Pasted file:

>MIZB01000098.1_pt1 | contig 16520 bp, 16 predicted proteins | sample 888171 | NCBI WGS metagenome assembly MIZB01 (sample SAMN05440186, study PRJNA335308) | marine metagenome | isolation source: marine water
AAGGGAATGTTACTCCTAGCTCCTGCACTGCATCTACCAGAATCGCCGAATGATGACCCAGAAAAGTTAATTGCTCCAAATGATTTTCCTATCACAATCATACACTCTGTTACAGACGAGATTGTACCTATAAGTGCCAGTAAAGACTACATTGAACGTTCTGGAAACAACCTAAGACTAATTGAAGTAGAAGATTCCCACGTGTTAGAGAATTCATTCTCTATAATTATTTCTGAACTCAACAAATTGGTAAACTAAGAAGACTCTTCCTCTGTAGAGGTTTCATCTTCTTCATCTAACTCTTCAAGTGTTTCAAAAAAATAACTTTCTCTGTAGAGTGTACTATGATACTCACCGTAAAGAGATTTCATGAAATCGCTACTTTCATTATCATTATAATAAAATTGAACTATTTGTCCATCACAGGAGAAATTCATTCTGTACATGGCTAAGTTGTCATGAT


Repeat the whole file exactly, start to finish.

>MIZB01000098.1_pt1 | contig 16520 bp, 16 predicted proteins | sample 888171 | NCBI WGS metagenome assembly MIZB01 (sample SAMN05440186, study PRJNA335308) | marine metagenome | isolation source: marine water
AAGGGAATGTTACTCCTAGCTCCTGCACTGCATCTACCAGAATCGCCGAATGATGACCCAGAAAAGTTAATTGCTCCAAATGATTTTCCTATCACAATCATACACTCTGTTACAGACGAGATTGTACCTATAAGTGCCAGTAAAGACTACATTGAACGTTCTGGAAACAACCTAAGACTAATTGAAGTAGAAGATTCCCACGTGTTAGAGAATTCATTCTCTATAATTATTTCTGAACTCAACAAATTGGTAAACTAAGAAGACTCTTCCTCTGTAGAGGTTTCATCTTCTTCATCTAACTCTTCAAGTGTTTCAAAAAAATAACTTTCTCTGTAGAGTGTACTATGATACTCACCGTAAAGAGATTTCATGAAATCGCTACTTTCATTATCATTATAATAAAATTGAACTATTTGTCCATCACAGGAGAAATTCATTCTGTACATGGCTAAGTTGTCATGAT